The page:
Moody’s is closely scrutinizing Sears’ plan to spin off Lands’ End, raising the possibility that such a move might have “negative credit implications.” Moody’s also reported that the strategy is unlikely to have any “immediate rating impact.”
Just last week, Sears Holdings Corp. filed a registration statement with the Securities and Exchange Commission (SEC) officially announcing its intention to spin off its Lands’ End business, pending approval by the company’s board of directors.
Historically, Lands’ End has been a reliable performer, known for its comfortable, affordable clothing, competing directly with comparable apparel brands like L.L. Bean. It operates on a business model similar to that of L.L. Bean, moving merchandise through multiple channels: catalog sales, internet purchases and over 300 brick-and-mortar stores across the U.S. Sears bought the retailer in 2002 for $1.9 billion.
Sears is motivated to spin off Lands’ End not because of its flagging performance, but precisely because it has been revenue rich and, therefore, will likely fetch a good price. This is an extension of Sears’s controversial strategy to sell off some its best performing stores for the purpose of raising as much capital as possible. Sears is crunched for cash and may be expecting a need for more after what many anticipate will be a disappointing holiday shopping season.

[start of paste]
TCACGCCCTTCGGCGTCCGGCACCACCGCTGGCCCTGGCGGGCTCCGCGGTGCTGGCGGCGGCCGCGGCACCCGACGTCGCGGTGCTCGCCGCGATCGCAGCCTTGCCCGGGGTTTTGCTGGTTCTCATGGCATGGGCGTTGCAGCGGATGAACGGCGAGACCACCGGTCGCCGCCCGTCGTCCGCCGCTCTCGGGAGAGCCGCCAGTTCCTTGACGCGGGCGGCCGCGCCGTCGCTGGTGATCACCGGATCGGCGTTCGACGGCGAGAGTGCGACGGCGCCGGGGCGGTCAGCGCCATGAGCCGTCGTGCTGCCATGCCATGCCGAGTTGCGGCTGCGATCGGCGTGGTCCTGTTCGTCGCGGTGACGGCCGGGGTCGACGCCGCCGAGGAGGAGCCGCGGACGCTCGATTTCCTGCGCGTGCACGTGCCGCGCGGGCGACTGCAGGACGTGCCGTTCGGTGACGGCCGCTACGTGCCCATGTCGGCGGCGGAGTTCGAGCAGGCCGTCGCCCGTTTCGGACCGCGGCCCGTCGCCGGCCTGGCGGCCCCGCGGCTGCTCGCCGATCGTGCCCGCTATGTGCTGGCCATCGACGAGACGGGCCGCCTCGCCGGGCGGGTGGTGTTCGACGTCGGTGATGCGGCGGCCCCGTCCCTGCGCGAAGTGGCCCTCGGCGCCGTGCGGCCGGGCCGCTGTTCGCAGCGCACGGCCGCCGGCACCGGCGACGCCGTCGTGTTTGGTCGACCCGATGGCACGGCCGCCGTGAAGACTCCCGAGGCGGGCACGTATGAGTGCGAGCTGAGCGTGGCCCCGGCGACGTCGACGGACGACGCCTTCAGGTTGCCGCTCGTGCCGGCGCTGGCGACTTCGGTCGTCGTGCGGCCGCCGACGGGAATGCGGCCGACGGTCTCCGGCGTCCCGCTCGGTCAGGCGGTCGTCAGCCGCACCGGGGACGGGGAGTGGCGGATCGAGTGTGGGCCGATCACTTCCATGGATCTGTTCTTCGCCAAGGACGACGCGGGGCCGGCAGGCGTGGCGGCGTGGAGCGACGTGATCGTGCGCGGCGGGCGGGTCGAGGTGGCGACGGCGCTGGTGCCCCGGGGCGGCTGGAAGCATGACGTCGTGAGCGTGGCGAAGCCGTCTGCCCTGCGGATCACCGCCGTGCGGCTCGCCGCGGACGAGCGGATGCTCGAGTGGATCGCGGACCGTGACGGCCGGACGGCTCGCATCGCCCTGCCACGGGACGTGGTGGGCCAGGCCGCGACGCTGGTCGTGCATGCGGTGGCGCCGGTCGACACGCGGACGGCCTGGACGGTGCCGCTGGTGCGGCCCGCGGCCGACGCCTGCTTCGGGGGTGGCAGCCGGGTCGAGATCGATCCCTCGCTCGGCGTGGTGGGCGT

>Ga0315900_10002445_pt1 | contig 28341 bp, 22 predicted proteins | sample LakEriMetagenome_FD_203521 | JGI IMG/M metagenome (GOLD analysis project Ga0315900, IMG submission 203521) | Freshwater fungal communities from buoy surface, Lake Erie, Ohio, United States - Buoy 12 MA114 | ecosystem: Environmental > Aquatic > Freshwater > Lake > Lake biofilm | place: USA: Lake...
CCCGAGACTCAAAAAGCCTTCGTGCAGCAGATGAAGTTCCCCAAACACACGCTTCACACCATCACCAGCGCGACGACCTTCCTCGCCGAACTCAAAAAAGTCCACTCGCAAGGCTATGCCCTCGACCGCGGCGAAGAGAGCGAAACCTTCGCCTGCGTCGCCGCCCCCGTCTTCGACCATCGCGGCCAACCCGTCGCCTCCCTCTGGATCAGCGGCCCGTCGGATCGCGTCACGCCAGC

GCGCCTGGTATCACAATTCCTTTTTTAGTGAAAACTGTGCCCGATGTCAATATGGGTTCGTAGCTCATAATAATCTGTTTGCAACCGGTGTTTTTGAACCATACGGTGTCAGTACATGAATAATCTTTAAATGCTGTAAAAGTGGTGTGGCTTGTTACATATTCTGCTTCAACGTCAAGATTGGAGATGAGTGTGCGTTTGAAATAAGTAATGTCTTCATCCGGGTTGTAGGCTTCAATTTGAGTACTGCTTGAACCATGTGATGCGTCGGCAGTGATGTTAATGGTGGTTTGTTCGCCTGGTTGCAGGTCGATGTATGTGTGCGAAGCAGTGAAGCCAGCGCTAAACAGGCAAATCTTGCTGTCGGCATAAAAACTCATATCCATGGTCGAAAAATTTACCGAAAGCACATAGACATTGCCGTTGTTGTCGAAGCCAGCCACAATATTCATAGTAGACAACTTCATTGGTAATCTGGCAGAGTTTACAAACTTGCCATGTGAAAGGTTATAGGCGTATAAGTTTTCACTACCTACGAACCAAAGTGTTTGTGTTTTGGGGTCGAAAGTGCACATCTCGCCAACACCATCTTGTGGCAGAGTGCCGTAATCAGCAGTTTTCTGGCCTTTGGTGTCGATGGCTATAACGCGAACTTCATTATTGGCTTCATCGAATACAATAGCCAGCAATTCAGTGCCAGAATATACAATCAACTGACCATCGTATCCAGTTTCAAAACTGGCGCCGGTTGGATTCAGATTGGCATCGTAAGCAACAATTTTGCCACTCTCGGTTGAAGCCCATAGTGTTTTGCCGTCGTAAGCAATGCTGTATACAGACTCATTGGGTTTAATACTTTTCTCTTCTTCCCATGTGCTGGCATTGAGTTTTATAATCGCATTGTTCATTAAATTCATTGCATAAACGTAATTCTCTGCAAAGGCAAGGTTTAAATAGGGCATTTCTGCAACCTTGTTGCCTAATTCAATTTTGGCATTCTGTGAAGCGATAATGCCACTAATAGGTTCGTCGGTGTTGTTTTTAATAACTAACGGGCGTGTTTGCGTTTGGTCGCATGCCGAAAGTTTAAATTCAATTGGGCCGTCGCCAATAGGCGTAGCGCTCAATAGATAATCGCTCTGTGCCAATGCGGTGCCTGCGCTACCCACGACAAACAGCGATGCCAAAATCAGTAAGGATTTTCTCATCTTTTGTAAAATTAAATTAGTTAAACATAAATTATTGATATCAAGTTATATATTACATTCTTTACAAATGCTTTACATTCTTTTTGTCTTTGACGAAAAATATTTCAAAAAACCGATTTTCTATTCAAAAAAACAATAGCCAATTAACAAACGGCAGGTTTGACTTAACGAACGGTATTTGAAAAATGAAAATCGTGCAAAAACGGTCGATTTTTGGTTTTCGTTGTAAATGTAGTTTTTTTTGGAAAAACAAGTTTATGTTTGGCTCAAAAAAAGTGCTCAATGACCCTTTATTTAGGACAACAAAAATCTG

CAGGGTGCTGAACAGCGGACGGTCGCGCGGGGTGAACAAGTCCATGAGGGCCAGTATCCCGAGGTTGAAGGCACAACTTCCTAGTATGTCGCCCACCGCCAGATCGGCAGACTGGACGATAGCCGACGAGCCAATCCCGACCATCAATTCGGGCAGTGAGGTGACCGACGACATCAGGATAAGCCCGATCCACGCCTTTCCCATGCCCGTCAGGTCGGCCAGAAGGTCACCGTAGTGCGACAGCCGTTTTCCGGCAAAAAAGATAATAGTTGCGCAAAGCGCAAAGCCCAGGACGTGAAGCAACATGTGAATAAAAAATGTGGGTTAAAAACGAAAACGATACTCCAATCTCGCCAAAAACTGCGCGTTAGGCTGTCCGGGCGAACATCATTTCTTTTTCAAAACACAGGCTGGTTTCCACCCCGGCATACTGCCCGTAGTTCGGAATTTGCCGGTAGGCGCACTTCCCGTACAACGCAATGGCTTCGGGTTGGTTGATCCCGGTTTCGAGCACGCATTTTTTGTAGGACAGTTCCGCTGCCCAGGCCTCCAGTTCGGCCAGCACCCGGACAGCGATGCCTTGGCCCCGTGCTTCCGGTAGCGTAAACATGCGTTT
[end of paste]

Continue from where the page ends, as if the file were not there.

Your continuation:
Originally exploring multiple options regarding Lands’ End, Sears has now decided to spin off the retailer to its own shareholders rather than simply cut all ties through a simple sale. Speaking to the Wall Street Journal, a company spokesperson said, “We believe that Lands’ End is an iconic brand with the potential to become a more global brand.”
Moody’s primary concern regarding the spinoff of Lands’ End is that “the loss of Lands’ End’s assets and earnings streams will result in further weakening for creditors at this critical juncture.” Among the many concerns regarding Sears’ financial future, Moody’s also cited the company’s “sizable negative cash flow,” its “weak operating performance” and the “lack of any visibility on an improvement in operations.”